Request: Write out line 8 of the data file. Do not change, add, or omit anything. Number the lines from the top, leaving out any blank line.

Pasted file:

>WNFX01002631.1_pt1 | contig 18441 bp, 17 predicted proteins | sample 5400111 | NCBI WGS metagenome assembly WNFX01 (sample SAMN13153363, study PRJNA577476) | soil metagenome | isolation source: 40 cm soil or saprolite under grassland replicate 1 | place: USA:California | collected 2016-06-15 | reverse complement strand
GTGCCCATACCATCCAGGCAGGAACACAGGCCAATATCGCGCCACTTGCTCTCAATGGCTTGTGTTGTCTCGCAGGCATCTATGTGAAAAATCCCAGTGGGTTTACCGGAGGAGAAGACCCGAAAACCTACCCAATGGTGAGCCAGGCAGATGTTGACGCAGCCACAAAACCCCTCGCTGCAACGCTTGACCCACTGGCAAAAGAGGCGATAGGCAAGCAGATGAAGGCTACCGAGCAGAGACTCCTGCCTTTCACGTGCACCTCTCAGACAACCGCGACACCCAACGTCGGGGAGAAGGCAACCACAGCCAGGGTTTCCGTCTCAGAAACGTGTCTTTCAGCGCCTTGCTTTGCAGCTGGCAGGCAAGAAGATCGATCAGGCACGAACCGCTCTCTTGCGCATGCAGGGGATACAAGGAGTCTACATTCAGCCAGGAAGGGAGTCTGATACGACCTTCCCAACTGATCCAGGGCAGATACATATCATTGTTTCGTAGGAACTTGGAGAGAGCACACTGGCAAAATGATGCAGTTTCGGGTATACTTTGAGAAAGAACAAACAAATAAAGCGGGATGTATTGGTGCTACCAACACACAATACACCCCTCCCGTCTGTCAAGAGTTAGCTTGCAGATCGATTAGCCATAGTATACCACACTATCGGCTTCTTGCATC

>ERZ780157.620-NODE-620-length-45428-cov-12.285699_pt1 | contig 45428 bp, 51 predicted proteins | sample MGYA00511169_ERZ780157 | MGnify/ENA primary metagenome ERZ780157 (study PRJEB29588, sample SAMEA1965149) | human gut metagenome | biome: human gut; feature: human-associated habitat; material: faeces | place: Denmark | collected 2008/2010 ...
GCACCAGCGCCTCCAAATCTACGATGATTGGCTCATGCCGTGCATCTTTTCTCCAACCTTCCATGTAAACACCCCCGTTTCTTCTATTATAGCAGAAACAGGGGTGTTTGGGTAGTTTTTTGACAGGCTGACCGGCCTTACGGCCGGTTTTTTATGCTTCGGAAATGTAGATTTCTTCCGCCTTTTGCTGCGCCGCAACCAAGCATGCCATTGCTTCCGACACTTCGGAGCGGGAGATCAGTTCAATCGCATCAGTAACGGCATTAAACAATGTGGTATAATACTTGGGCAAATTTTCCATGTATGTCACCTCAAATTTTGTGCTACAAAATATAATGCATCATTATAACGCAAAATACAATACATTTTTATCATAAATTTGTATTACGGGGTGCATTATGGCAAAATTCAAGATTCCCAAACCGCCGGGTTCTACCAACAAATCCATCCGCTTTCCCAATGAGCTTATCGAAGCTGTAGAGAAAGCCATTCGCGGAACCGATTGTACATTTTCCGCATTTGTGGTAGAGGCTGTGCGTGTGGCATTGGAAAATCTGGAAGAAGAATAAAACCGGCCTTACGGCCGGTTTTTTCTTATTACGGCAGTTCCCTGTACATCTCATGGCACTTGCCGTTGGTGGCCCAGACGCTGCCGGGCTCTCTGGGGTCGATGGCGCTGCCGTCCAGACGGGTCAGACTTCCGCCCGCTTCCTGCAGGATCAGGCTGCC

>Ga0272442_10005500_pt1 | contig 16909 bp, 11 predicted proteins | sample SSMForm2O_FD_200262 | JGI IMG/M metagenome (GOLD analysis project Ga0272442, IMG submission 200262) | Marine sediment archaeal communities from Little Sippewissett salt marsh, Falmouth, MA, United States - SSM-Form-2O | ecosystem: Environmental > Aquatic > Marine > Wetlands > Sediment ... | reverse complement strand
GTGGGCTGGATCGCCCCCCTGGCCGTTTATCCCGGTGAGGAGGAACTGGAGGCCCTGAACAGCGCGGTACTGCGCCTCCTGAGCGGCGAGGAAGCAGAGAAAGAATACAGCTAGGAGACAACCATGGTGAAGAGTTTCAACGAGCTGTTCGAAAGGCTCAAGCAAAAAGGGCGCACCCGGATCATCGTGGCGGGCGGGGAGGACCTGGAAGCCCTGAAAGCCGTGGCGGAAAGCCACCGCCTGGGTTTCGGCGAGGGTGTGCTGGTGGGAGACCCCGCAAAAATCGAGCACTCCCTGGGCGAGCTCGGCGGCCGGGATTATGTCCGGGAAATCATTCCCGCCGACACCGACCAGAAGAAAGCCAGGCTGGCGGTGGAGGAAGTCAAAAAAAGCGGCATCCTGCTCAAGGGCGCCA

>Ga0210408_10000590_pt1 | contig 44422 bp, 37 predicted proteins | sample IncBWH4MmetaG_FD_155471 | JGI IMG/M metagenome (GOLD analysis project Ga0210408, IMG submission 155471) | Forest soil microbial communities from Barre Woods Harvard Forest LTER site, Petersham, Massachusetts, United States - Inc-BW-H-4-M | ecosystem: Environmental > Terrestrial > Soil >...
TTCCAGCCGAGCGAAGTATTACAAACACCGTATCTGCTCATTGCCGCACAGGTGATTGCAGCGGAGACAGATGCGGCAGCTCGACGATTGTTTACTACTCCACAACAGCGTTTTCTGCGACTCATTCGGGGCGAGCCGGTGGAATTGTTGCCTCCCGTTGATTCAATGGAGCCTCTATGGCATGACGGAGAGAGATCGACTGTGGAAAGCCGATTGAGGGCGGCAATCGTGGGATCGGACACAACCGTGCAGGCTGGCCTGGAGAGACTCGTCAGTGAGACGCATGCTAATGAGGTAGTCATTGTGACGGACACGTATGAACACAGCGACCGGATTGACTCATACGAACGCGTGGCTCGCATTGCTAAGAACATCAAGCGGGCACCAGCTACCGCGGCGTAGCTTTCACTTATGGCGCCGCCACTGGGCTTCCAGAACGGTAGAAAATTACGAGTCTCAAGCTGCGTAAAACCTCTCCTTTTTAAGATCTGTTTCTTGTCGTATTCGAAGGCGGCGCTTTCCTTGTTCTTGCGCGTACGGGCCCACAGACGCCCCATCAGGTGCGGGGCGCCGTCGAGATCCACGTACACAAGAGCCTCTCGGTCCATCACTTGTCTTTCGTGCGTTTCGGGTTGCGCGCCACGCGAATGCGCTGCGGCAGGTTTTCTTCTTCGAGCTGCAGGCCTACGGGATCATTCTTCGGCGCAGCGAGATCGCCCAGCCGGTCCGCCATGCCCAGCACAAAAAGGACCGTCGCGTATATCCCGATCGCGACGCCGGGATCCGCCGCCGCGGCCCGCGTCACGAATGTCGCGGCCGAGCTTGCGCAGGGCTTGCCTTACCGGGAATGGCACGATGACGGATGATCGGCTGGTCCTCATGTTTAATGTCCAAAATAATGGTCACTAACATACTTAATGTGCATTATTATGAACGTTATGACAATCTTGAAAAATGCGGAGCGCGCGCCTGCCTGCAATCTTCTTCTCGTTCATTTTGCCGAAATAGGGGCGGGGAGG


TTCCAGCCGAGCGAAGTATTACAAACACCGTATCTGCTCATTGCCGCACAGGTGATTGCAGCGGAGACAGATGCGGCAGCTCGACGATTGTTTACTACTCCACAACAGCGTTTTCTGCGACTCATTCGGGGCGAGCCGGTGGAATTGTTGCCTCCCGTTGATTCAATGGAGCCTCTATGGCATGACGGAGAGAGATCGACTGTGGAAAGCCGATTGAGGGCGGCAATCGTGGGATCGGACACAACCGTGCAGGCTGGCCTGGAGAGACTCGTCAGTGAGACGCATGCTAATGAGGTAGTCATTGTGACGGACACGTATGAACACAGCGACCGGATTGACTCATACGAACGCGTGGCTCGCATTGCTAAGAACATCAAGCGGGCACCAGCTACCGCGGCGTAGCTTTCACTTATGGCGCCGCCACTGGGCTTCCAGAACGGTAGAAAATTACGAGTCTCAAGCTGCGTAAAACCTCTCCTTTTTAAGATCTGTTTCTTGTCGTATTCGAAGGCGGCGCTTTCCTTGTTCTTGCGCGTACGGGCCCACAGACGCCCCATCAGGTGCGGGGCGCCGTCGAGATCCACGTACACAAGAGCCTCTCGGTCCATCACTTGTCTTTCGTGCGTTTCGGGTTGCGCGCCACGCGAATGCGCTGCGGCAGGTTTTCTTCTTCGAGCTGCAGGCCTACGGGATCATTCTTCGGCGCAGCGAGATCGCCCAGCCGGTCCGCCATGCCCAGCACAAAAAGGACCGTCGCGTATATCCCGATCGCGACGCCGGGATCCGCCGCCGCGGCCCGCGTCACGAATGTCGCGGCCGAGCTTGCGCAGGGCTTGCCTTACCGGGAATGGCACGATGACGGATGATCGGCTGGTCCTCATGTTTAATGTCCAAAATAATGGTCACTAACATACTTAATGTGCATTATTATGAACGTTATGACAATCTTGAAAAATGCGGAGCGCGCGCCTGCCTGCAATCTTCTTCTCGTTCATTTTGCCGAAATAGGGGCGGGGAGG